Each territory is first filled with peace and tranquility. But feeling of peace of all residents lasts only until the moment, when someone else sees it. And actually it does not matter, if its just one valley, kingdom, continent or planet. It’s always the same. War comes back and carries the burden of betrayal and suffering.
It looks like this even in the world of board game Nexus Ops. Its authors are Charlie Catino and Steven Kimball. Game was first published in 2005 in the production of popular Avalon Hill. But it later handed over its rights to Fantasy Flight Games, who released new version of game in 2012 with illustrations by Christopher Burdett.
Box carves its space in classical boxed shape and does not need more space even for its purple fiery battle on the lid. Players at the very beginning of the game shall use hexagonal pieces to draw their common map with one tile in the middle. Everyone then places a bigger tile (made of three hexangons) in his corner. Rivals will also get their colored board with description of their units. Even before that, they must choose their side, although the units themselves are the same for all participants. You will be battling on an alien planet with their forces. There is a proper bundle of them – specifically 160 together. Each map tile is equipped with one exploration token, and the cards will create three packages depending on their type. Generals are given starting resources in main material: rubium.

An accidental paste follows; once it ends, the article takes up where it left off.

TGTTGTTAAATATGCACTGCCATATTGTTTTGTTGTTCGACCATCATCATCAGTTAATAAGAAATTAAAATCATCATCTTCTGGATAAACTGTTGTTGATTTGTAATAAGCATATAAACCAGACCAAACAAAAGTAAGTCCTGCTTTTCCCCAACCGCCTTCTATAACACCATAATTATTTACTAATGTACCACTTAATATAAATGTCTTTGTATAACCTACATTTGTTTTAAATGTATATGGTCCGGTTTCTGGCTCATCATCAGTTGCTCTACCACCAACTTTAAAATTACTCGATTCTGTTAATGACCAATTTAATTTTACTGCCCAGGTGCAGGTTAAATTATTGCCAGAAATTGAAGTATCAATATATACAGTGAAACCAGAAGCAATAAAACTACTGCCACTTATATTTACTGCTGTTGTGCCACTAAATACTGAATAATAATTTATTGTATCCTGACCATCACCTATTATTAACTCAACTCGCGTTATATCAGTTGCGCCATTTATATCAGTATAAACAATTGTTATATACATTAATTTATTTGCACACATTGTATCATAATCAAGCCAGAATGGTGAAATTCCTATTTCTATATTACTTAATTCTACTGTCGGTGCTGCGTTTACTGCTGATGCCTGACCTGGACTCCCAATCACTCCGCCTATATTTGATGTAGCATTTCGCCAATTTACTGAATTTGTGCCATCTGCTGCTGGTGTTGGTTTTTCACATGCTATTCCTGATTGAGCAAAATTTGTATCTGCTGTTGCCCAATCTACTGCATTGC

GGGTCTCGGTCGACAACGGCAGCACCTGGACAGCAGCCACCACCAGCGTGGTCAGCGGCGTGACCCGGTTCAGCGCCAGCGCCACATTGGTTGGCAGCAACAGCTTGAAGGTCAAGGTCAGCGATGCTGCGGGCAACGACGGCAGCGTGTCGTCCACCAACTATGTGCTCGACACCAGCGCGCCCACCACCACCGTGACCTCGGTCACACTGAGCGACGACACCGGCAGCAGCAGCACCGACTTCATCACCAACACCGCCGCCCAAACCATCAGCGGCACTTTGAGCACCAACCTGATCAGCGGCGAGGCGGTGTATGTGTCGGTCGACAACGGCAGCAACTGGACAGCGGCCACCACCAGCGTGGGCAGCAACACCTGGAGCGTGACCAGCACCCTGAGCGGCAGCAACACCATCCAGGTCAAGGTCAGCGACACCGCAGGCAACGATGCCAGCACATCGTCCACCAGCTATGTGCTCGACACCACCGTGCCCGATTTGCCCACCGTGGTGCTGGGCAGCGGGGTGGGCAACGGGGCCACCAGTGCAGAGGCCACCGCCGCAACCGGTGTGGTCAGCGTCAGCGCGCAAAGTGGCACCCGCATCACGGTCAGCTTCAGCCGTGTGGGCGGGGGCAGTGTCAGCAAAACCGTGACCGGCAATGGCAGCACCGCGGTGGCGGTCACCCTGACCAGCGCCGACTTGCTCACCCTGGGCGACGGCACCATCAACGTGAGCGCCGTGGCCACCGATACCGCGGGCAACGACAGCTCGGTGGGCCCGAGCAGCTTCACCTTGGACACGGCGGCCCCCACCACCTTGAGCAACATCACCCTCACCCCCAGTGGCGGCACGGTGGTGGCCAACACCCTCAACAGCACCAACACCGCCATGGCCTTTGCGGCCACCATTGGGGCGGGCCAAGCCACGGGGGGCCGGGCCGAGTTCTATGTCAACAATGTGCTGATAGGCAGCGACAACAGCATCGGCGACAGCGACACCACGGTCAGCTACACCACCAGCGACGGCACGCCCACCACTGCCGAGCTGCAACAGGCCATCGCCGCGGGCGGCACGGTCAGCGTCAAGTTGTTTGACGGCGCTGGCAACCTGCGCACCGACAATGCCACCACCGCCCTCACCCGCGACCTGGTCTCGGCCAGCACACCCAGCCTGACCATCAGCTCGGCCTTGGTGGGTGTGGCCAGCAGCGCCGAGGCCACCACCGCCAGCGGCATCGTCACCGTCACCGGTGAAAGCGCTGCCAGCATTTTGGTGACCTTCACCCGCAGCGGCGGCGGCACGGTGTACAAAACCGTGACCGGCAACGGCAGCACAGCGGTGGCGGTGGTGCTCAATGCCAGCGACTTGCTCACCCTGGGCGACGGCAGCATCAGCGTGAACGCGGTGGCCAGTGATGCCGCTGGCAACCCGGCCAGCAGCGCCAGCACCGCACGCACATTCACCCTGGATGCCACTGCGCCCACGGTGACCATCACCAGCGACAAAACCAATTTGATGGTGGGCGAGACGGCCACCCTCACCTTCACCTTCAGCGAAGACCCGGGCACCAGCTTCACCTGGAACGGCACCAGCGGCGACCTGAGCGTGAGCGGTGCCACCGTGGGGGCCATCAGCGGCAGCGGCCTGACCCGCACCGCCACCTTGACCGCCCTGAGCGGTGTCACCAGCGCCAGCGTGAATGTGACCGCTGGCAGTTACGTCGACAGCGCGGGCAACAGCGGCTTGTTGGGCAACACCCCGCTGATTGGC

Everyone then alternates in being the head general and an active player always goes through six phases in his turn. First step is an option to gather new units for his army. He can pay for them, of course, with rubium and new fighter are immediately placed on the position of home base. No additional deployment or training is required – soldiers are going straight into the action.
This happens in the second phase, which is movement and player can move each of their units once. Usually, this means walking only to neighboring box. Some spaces are inaccessible, but are only limiting entry of specific units. At the beginning of the game, many spaces start undiscovered, so whenever player moves on them, he can rotate any exploration token there and gain eventually a new unit or refinery from it.
Now these factories will be needed to do the hard harvesting work – they add new materials for each miner on their space. Before that, however, fighting will commence on all places, where there are pieces of more opponents. Units attack in strictly given order, by their strength from right to left. Their owner always rolls the dice and tries to hit sufficiently high number. And every such success means eliminating one miniature of opponent, but challenged himself may choose, whom he sacrifices. Victory is rewarded from a special scoring pile and each card is worth one point.
At the end of each turn, there is still a chance to draw new secret mission cards. Such a task can be played for the reward immediately, when its conditions are mete. Other energize cards can be used at start of the turn to improve positions for its course. Game continues by fighting for position and carrying out missions, whether combat or other duties until the moment, when someone accumulates twelve points. Victory can be achieved also by eliminating all other players and their forces.